Tuesday, July 28, 2015

freedom of expression; (freedom of Yikes)

Yesterday here we were considering Freedom and What Do We Use It For?

During the twentieth century, in the years before most of us were born, but not that long before, battles were fought, challenges were brought, and court decisions were sought about what people could write in novels, and have it sold or put on library shelves.... 

If it was "indecent" it might be "banned in Boston."  One the other hand, we were supposed to have Freedom of Speech.  On the other hand from that, there were community standards.

There was the rather infamous court decision which stated basically that "pornography" could not be defined but the judge darn well knew it when he saw it, adding to people's bemusement and eyebrow-raising....

In 1995 novelist William Styron

(Sophie's Choice; The Confessions of Nat Turner; Lie Down in Darkness) wrote,

That time -- the late 1940s and early '50s -- was a watershed period in our literature.  Although some years earlier Ulysses had been approved by the federal courts for adult consumption, Joyce's masterpiece was virtually unique in being exempt from the scrutiny of the censors and the puritans. 

But in the years following World War II there began a profound if gradual change toward permitting writers to express themselves more freely, particularly in the use of the vulgar vernacular and in matters of sex.  I emphasize the gradualness of the transition.  For example, in The Naked and the Dead, published in 1948, Norman Mailer

was forced to use, for the common vulgarism describing sexual intercourse, not the four-letter word but a foreshortened three-letter epithet, fug.  Among other results, this prompted ... actress Tallulah Bankhead,

upon meeting young Mailer for the first time, to say, "Oh, you're the writer who doesn't know how to spell fuck."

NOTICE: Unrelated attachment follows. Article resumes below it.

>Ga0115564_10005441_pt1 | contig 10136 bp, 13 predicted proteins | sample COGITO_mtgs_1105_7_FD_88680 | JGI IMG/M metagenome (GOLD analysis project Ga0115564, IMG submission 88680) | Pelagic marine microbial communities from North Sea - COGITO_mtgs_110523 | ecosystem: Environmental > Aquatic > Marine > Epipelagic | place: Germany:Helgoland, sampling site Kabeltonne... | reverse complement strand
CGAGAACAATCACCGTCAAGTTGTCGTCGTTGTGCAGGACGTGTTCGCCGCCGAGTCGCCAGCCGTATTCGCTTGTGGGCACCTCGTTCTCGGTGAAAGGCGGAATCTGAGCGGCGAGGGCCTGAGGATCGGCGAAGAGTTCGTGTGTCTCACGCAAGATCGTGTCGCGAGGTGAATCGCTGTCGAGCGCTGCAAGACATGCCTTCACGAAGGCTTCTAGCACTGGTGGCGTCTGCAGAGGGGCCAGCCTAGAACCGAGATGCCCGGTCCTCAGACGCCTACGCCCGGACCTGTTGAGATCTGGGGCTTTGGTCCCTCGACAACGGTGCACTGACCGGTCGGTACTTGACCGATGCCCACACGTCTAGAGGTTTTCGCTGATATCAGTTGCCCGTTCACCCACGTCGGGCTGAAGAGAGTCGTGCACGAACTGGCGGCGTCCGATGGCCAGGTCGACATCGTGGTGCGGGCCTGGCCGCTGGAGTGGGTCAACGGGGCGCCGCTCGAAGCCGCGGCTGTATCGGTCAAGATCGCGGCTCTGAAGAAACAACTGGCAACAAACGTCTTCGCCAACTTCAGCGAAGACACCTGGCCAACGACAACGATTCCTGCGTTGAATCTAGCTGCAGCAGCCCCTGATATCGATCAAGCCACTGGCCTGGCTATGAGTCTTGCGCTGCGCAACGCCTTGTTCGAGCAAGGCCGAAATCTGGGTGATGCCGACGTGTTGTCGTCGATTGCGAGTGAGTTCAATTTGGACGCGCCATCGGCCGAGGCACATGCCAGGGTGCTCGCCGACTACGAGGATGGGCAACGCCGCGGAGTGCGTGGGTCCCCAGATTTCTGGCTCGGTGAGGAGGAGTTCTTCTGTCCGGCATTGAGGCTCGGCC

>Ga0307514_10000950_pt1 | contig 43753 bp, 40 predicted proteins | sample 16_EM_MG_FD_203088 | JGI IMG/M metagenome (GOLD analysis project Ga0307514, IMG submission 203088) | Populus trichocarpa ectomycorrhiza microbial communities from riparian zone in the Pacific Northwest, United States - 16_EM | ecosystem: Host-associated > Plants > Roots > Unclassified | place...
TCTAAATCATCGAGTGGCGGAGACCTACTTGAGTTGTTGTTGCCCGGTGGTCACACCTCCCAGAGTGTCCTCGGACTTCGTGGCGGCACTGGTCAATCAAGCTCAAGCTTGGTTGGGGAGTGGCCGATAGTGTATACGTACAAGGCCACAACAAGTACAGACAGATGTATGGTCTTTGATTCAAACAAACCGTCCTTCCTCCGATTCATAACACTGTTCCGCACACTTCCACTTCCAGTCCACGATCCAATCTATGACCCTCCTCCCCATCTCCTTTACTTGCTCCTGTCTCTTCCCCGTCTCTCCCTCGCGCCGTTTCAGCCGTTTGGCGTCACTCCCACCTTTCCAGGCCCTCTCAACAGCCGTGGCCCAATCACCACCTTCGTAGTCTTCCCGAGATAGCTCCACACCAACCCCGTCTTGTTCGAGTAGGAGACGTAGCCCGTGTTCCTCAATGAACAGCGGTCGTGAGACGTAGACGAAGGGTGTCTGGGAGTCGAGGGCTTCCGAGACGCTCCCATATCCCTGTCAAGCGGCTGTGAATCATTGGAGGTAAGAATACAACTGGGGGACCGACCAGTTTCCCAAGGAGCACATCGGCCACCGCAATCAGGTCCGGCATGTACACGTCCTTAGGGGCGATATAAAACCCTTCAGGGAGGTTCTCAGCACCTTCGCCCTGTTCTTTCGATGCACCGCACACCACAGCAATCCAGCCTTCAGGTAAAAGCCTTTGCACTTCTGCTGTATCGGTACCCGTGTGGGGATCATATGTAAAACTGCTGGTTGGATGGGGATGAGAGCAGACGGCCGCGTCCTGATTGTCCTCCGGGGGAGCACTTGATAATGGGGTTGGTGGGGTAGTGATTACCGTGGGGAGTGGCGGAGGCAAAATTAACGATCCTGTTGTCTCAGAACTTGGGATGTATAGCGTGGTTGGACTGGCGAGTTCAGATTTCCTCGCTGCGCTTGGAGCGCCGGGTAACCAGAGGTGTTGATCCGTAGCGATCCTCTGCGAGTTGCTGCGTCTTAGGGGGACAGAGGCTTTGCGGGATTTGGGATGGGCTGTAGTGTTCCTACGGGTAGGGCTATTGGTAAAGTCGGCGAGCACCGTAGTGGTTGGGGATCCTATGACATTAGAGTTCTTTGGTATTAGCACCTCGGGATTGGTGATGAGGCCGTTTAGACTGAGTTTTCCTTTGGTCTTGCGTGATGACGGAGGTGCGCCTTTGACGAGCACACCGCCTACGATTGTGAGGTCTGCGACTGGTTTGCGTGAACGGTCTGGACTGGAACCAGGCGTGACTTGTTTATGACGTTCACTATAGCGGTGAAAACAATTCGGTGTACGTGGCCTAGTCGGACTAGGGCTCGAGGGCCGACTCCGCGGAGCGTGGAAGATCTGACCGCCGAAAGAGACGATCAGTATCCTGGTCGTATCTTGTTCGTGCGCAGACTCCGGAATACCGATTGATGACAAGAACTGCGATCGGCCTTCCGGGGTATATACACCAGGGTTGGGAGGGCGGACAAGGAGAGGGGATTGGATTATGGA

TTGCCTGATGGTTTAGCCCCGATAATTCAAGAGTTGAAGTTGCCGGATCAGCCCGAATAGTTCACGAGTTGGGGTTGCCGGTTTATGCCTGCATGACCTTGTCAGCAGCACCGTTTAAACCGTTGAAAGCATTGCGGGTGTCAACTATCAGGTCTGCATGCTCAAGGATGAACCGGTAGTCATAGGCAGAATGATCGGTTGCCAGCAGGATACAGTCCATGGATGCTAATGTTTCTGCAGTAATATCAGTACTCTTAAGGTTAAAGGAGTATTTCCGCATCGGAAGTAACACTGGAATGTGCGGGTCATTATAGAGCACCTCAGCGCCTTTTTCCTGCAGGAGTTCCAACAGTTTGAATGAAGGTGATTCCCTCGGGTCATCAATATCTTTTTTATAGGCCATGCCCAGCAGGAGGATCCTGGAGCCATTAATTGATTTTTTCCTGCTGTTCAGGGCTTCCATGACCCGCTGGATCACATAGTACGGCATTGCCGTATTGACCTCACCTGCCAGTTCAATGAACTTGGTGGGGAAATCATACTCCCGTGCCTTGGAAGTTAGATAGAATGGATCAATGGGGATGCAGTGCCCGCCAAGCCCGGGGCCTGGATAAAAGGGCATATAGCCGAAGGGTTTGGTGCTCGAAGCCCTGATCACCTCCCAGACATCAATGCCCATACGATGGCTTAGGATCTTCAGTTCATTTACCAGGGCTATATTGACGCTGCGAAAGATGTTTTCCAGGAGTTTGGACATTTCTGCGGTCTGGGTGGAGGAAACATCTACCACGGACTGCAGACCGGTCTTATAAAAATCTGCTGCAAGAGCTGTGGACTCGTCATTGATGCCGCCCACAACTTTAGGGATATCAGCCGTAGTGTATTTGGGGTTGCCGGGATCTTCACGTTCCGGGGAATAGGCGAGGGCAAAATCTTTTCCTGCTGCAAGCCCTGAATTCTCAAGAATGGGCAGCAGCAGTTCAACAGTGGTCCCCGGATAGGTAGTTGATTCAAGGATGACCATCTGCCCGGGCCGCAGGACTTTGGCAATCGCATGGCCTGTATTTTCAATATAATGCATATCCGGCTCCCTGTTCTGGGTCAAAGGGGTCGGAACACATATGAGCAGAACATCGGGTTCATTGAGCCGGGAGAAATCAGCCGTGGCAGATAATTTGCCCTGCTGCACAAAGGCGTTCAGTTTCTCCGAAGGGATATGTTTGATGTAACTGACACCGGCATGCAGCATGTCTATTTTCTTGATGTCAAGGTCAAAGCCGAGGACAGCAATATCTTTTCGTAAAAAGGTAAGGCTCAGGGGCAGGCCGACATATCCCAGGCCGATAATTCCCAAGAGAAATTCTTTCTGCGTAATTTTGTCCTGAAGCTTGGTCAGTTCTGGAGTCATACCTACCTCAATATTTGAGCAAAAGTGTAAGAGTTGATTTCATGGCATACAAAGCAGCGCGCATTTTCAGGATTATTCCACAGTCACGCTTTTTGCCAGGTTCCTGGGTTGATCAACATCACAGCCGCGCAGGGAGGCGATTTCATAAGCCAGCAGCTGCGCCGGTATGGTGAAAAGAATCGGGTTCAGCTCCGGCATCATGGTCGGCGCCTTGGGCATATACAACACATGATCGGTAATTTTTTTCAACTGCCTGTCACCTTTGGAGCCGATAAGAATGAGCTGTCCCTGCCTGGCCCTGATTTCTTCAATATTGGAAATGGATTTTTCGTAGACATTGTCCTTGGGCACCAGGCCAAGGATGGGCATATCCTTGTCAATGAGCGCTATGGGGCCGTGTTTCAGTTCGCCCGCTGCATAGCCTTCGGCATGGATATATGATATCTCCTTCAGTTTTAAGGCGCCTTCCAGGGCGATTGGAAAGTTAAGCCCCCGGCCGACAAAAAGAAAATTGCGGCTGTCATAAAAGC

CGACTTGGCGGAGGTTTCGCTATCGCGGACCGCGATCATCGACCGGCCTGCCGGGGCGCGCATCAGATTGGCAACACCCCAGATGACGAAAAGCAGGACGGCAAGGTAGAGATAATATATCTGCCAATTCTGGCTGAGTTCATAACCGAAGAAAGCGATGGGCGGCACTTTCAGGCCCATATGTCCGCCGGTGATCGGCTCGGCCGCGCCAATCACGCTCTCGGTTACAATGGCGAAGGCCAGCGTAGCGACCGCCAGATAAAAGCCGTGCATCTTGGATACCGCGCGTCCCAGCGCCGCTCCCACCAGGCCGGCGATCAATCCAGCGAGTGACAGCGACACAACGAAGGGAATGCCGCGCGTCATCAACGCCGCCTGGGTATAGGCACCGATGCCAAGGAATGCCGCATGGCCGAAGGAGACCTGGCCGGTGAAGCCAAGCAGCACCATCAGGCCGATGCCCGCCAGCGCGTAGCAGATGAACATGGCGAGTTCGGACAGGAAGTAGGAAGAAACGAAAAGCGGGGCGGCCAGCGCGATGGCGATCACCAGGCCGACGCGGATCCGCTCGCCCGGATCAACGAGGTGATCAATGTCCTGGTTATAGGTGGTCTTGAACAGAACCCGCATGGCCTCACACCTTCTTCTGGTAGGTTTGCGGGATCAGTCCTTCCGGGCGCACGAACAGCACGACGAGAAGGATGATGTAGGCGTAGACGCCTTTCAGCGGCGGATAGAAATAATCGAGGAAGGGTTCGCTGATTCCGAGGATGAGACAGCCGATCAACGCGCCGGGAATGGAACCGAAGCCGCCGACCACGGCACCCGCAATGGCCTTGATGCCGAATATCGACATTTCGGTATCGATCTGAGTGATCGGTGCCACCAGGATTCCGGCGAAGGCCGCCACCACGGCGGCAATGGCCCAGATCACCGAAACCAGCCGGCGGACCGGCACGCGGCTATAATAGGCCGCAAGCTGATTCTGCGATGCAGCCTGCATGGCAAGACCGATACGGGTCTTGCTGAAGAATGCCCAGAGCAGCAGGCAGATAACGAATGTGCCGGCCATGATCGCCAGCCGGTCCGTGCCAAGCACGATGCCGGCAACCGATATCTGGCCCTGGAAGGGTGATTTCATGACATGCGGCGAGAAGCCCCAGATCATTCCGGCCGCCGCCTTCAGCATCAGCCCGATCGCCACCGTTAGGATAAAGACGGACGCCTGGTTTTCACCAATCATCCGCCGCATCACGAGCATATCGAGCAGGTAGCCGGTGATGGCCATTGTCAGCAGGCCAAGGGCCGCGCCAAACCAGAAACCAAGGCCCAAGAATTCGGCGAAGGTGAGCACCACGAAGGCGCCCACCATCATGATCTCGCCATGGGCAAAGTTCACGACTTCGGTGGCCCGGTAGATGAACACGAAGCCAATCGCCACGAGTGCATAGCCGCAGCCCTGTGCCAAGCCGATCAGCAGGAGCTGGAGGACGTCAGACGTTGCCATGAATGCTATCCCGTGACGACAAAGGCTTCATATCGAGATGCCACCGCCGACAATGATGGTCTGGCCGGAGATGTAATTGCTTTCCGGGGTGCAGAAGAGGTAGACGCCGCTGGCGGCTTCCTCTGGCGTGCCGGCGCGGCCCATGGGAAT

But the times were changing.  The first book in American literature to employ this and other Anglo-Saxon expletives with absolute freedom was James Jones's From Here to Eternity; and even The Catcher in the Rye, published in that same year, 1951, used the word, although in a way that was intended to demonstrate its offensiveness. 

It's interesting, by the way, that even today The Catcher in the Rye is among the books most frequently yanked off the library shelves of public schools, usually at the behest of angry parents who, ironically...seem to be unaware that in this one case the word is seen by the young hero, Holden Caulfield, as objectionable....

What I've said does show you how, at midcentury, there still existed in certain quarters in America a point of view about free expression that was severely circumscribed, still profoundly in thrall to nineteenth-century standards and to a prudery that now seems so quaint as to be almost touching. 

It could be said, of course, that we have gone over the edge;

indeed, there have been some books published in recent years that I've found so scabrous and loathsome that I've yearned, at least for a moment, for a return to Victorian decorum and restraint.  Yet my yearning is almost always short-lived.  People, after all, are not forced to read garbage, which, even if it overwhelms us -- or seems to at times -- is preferable to censorship. ------------- [end Styron excerpt]--------
{excerpt, My Generation.  Collected Nonfiction.  William Styron.  Foreword by Tom Brokaw.  2015 - Random House, New York}


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